expect fortune

When we finally left for Esmeralda, horseback, we had an addition to the
company in the person of Capt. John Nye, the Governor’s brother. He had
a good memory, and a tongue hung in the middle. This is a combination
which gives immortality to conversation. Capt. John never suffered the
talk to flag or falter once during the hundred and twenty miles of the
journey. In addition to his conversational powers, he had one or two
other endowments of a marked character. One was a singular “handiness”
about doing anything and everything, from laying out a railroad or
organizing a political party, down to sewing on buttons, shoeing a horse,
or setting a broken leg, or a hen. Another was a spirit of accommodation
that prompted him to take the needs, difficulties and perplexities of
anybody and everybody upon his own shoulders at any and all times, and
dispose of them with admirable facility and alacrity–hence he always
managed to find vacant beds in crowded inns, and plenty to eat in the
emptiest larders. And finally, wherever he met a man, woman or child, in
camp, inn or desert, he either knew such parties personally or had been
acquainted with a relative of the same. Such another traveling comrade
was never seen before. I cannot forbear giving a specimen of the way in
which he overcame difficulties. On the second day out, we arrived, very
tired and hungry, at a poor little inn in the desert, and were told that
the house was full, no provisions on hand, and neither hay nor barley to
spare for the horses–must move on. The rest of us wanted to hurry on
while it was yet light, but Capt. John insisted on stopping awhile.
We dismounted and entered. There was no welcome for us on any face.
Capt. John began his blandishments, and within twenty minutes he had
accomplished the following things, viz.: found old acquaintances in three
teamsters; discovered that he used to go to school with the landlord’s
mother; recognized his wife as a lady whose life he had saved once in
California, by stopping her runaway horse; mended a child’s broken toy
and won the favor of its mother, a guest of the inn; helped the hostler
bleed a horse, and prescribed for another horse that had the “heaves”;
treated the entire party three times at the landlord’s bar; produced a
later paper than anybody had seen for a week and sat himself down to read
the news to a deeply interested audience. The result, summed up, was as
follows: The hostler found plenty of feed for our horses; we had a trout
supper, an exceedingly sociable time after it, good beds to sleep in, and
a surprising breakfast in the morning–and when we left, we left lamented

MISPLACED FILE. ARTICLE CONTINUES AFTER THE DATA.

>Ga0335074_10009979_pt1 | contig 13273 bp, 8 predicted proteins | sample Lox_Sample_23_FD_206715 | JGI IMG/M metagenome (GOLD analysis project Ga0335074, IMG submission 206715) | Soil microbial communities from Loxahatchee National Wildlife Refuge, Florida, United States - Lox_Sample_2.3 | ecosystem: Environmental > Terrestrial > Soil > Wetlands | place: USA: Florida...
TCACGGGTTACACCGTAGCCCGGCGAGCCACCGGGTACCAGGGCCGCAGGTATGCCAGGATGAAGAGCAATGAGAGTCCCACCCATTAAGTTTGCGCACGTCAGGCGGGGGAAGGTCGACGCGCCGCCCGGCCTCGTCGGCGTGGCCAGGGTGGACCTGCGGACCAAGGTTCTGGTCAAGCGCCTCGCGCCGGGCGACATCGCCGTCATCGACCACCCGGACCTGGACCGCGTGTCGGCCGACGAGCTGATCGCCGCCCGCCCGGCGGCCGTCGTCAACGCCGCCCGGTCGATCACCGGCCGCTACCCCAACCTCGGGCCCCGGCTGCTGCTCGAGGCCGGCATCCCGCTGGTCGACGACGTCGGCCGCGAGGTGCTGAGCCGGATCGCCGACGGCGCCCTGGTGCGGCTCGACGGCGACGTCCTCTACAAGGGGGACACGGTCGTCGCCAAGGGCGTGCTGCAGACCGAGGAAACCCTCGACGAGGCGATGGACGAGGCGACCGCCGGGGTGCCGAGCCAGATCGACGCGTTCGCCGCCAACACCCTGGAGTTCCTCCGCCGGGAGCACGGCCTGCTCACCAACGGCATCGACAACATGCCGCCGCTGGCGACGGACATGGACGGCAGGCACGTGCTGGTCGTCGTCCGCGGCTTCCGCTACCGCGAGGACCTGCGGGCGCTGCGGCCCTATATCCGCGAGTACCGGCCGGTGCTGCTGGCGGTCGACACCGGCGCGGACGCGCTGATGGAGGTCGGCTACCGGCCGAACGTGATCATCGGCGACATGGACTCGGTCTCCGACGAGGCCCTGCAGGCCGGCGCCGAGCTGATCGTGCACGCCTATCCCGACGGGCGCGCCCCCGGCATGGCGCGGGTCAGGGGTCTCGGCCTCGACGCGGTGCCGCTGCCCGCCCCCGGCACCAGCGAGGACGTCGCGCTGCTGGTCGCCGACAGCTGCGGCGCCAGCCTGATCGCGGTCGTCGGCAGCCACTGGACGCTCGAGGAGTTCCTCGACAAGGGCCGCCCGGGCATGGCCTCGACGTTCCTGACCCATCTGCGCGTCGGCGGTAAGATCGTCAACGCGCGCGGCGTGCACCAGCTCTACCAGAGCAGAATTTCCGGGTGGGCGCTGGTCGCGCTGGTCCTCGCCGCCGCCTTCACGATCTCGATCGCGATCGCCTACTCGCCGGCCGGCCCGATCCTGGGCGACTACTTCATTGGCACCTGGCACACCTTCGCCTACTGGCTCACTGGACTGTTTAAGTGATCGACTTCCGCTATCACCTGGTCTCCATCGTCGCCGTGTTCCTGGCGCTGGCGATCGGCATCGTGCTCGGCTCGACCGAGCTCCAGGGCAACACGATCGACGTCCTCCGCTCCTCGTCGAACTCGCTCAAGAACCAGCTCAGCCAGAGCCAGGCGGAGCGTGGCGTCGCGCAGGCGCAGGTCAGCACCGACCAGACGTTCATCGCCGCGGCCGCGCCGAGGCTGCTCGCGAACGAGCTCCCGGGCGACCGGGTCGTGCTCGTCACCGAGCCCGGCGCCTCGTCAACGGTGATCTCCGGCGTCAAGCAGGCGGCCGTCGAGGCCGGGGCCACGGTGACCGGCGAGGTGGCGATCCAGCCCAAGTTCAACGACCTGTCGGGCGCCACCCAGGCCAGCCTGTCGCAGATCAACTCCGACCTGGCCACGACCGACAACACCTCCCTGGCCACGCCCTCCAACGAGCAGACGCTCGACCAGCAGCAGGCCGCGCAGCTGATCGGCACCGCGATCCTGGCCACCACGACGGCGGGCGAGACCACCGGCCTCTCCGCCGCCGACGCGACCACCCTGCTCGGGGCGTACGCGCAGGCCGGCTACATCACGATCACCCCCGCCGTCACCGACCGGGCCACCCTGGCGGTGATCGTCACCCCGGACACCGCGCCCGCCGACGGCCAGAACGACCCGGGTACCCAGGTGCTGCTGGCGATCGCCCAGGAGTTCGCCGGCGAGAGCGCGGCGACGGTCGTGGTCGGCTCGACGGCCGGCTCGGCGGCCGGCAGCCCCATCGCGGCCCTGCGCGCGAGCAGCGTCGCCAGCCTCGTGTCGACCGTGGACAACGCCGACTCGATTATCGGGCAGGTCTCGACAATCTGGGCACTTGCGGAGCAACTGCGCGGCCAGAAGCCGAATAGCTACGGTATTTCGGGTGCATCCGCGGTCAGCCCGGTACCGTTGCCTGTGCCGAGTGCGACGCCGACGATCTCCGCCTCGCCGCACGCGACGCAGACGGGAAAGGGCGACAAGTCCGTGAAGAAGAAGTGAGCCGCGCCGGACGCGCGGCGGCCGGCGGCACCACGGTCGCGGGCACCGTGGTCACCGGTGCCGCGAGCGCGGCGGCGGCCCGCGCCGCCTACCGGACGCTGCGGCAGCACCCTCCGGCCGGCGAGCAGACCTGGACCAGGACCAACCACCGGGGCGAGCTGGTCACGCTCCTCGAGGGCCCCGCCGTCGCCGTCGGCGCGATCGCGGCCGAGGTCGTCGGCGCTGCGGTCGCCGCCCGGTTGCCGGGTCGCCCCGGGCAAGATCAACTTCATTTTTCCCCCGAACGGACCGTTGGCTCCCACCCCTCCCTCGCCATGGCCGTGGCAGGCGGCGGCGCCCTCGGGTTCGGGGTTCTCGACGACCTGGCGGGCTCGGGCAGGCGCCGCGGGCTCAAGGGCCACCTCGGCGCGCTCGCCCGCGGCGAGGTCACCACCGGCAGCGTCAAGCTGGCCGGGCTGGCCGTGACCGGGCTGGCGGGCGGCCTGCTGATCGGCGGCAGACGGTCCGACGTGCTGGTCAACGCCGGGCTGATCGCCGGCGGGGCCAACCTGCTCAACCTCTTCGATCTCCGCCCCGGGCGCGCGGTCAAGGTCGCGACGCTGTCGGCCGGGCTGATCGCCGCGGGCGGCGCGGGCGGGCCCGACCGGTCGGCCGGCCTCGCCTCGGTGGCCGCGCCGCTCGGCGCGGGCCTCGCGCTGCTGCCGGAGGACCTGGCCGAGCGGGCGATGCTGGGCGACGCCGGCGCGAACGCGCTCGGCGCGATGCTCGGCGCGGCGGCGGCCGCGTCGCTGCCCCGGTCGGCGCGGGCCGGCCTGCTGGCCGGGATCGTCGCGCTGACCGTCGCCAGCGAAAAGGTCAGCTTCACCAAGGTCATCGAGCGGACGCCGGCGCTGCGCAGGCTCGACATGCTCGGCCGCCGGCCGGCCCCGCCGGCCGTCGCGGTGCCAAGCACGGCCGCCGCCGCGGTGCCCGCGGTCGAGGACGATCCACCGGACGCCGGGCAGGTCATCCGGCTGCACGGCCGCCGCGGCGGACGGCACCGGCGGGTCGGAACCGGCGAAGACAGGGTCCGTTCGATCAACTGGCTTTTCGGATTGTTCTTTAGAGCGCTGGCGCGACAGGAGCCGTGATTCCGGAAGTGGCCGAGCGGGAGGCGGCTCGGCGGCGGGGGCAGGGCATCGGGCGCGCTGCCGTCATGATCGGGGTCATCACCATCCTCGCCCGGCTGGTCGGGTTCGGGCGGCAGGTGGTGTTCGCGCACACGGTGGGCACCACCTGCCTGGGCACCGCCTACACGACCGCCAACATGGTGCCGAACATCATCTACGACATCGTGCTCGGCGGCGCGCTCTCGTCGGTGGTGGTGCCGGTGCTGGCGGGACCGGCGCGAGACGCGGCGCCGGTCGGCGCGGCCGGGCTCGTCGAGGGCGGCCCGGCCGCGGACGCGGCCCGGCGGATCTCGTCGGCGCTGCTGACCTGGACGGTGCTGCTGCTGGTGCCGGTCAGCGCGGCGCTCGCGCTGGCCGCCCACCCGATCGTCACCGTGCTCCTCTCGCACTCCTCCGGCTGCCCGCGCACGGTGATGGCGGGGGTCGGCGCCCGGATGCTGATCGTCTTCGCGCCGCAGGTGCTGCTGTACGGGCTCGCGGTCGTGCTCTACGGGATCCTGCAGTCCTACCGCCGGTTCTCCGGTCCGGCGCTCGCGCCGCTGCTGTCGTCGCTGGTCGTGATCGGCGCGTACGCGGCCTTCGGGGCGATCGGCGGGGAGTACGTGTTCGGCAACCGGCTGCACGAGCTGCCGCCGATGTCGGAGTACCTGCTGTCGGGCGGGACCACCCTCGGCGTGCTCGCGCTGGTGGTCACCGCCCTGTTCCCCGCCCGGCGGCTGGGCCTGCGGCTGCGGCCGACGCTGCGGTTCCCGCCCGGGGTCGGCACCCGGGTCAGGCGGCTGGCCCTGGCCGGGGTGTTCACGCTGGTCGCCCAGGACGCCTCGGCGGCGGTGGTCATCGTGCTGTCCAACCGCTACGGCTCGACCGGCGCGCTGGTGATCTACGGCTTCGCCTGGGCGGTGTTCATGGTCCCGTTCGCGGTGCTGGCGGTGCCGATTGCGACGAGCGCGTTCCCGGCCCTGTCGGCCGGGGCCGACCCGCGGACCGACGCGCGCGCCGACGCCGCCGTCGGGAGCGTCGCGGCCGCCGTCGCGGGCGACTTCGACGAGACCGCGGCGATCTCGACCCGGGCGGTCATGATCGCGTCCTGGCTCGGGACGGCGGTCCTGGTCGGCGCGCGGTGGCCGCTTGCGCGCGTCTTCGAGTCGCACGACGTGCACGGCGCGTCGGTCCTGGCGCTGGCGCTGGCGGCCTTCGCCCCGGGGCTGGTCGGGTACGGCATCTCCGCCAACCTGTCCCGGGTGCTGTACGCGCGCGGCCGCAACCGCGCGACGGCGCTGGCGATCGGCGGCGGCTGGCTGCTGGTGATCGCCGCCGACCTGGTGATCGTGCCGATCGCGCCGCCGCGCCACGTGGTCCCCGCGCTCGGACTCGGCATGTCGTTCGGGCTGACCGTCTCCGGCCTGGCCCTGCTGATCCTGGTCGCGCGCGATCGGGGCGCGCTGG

by all! Capt. John had some bad traits, but he had some uncommonly
valuable ones to offset them with.

Esmeralda was in many respects another Humboldt, but in a little more
forward state. The claims we had been paying assessments on were
entirely worthless, and we threw them away. The principal one cropped
out of the top of a knoll that was fourteen feet high, and the inspired
Board of Directors were running a tunnel under that knoll to strike the
ledge. The tunnel would have to be seventy feet long, and would then
strike the ledge at the same dept that a shaft twelve feet deep would
have reached! The Board were living on the “assessments.” [N.B.–This
hint comes too late for the enlightenment of New York silver miners; they
have already learned all about this neat trick by experience.] The Board
had no desire to strike the ledge, knowing that it was as barren of
silver as a curbstone. This reminiscence calls to mind Jim Townsend’s
tunnel. He had paid assessments on a mine called the “Daley” till he was
well-nigh penniless. Finally an assessment was levied to run a tunnel
two hundred and fifty feet on the Daley, and Townsend went up on the hill
to look into matters.

He found the Daley cropping out of the apex of an exceedingly
sharp-pointed peak, and a couple of men up there “facing” the proposed
tunnel. Townsend made a calculation. Then he said to the men:

“So you have taken a contract to run a tunnel into this hill two hundred
and fifty feet to strike this ledge?”

“Yes, sir.”

“Well, do you know that you have got one of the most expensive and
arduous undertakings before you that was ever conceived by man?”

“Why no–how is that?”

“Because this hill is only twenty-five feet through from side to side;
and so you have got to build two hundred and twenty-five feet of your
tunnel on trestle-work!”

The ways of silver mining Boards are exceedingly dark and sinuous.

We took up various claims, and commenced shafts and tunnels on them, but
never finished any of them. We had to do a certain amount of work on
each to “hold” it, else other parties could seize our property after the
expiration of ten days. We were always hunting up new claims and doing a
little work on them and then waiting for a buyer–who never came. We
never found any ore that would yield more than fifty dollars a ton; and
as the mills charged fifty dollars a ton for working ore and extracting
the silver, our pocket-money melted steadily away and none returned to
take its place. We lived in a little cabin and cooked for ourselves; and
altogether it was a hard life, though a hopeful one–for we never ceased
to expect fortune and a customer to burst upon us some day.

At last, when flour reached a dollar a pound, and money could not be
borrowed on the best security at less than eight per cent a month (I
being without the security, too), I abandoned mining and went to milling.
That is to say, I went to work as a common laborer in a quartz mill, at
ten dollars a week and board.